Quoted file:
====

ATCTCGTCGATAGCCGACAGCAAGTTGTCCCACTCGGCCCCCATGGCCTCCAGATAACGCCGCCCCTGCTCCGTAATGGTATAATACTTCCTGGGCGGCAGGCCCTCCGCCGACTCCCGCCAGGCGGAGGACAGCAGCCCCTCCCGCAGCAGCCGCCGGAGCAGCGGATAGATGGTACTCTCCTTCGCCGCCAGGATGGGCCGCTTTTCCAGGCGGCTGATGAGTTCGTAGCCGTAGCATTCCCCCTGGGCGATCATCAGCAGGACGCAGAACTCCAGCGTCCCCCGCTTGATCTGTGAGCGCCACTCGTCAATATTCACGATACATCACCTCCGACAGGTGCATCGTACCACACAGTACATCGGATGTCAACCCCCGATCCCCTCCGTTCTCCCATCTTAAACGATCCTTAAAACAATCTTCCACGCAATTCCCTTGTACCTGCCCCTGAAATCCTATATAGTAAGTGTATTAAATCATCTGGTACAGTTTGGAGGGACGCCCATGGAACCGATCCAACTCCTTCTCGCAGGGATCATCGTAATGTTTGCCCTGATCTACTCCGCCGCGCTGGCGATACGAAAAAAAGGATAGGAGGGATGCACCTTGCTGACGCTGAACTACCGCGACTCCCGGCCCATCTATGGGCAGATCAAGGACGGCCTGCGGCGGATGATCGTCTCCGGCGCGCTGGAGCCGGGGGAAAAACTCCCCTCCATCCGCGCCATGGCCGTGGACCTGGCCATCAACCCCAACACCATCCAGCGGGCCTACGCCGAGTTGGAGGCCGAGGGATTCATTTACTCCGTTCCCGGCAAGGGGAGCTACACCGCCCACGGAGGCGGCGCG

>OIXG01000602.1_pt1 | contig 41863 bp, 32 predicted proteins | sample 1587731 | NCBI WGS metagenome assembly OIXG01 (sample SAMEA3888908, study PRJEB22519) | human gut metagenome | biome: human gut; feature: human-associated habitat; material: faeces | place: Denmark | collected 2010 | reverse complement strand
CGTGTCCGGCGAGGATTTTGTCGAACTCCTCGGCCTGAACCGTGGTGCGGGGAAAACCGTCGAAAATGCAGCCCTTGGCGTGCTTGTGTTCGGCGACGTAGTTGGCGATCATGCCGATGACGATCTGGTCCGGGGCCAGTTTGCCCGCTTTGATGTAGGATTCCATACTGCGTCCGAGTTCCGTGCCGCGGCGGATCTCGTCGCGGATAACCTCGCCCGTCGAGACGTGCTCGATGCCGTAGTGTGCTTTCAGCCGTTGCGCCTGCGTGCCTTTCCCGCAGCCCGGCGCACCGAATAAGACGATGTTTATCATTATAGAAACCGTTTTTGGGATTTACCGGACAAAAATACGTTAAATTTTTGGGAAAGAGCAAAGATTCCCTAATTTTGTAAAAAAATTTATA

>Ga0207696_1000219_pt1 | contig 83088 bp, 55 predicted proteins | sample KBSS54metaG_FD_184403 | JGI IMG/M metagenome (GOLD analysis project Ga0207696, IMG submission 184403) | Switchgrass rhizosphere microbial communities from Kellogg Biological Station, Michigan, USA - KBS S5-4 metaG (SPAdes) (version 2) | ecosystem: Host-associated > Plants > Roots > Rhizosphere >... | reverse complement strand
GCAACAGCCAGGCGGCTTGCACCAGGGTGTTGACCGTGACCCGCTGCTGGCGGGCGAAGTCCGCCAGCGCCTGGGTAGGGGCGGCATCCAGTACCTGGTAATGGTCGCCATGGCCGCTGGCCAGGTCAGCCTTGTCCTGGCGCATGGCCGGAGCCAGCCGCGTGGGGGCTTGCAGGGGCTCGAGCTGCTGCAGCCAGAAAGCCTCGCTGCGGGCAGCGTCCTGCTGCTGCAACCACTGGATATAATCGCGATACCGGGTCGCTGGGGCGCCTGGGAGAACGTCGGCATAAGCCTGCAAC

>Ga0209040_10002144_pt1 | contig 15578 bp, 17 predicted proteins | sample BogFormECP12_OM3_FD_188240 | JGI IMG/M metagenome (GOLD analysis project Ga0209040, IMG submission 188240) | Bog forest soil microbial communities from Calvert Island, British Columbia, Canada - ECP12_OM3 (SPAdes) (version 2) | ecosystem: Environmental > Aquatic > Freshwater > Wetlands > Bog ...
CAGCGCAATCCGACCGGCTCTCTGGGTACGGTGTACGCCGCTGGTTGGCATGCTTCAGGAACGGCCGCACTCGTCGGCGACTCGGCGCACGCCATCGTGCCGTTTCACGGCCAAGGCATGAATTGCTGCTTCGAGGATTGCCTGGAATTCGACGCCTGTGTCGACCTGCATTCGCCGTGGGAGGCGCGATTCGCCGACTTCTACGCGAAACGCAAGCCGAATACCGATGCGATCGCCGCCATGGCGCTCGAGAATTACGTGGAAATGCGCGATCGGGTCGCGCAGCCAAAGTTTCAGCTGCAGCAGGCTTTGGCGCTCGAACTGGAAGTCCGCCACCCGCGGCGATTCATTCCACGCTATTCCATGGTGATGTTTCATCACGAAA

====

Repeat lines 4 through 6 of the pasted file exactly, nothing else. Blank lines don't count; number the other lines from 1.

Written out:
>Ga0207696_1000219_pt1 | contig 83088 bp, 55 predicted proteins | sample KBSS54metaG_FD_184403 | JGI IMG/M metagenome (GOLD analysis project Ga0207696, IMG submission 184403) | Switchgrass rhizosphere microbial communities from Kellogg Biological Station, Michigan, USA - KBS S5-4 metaG (SPAdes) (version 2) | ecosystem: Host-associated > Plants > Roots > Rhizosphere >... | reverse complement strand
GCAACAGCCAGGCGGCTTGCACCAGGGTGTTGACCGTGACCCGCTGCTGGCGGGCGAAGTCCGCCAGCGCCTGGGTAGGGGCGGCATCCAGTACCTGGTAATGGTCGCCATGGCCGCTGGCCAGGTCAGCCTTGTCCTGGCGCATGGCCGGAGCCAGCCGCGTGGGGGCTTGCAGGGGCTCGAGCTGCTGCAGCCAGAAAGCCTCGCTGCGGGCAGCGTCCTGCTGCTGCAACCACTGGATATAATCGCGATACCGGGTCGCTGGGGCGCCTGGGAGAACGTCGGCATAAGCCTGCAAC

>Ga0209040_10002144_pt1 | contig 15578 bp, 17 predicted proteins | sample BogFormECP12_OM3_FD_188240 | JGI IMG/M metagenome (GOLD analysis project Ga0209040, IMG submission 188240) | Bog forest soil microbial communities from Calvert Island, British Columbia, Canada - ECP12_OM3 (SPAdes) (version 2) | ecosystem: Environmental > Aquatic > Freshwater > Wetlands > Bog ...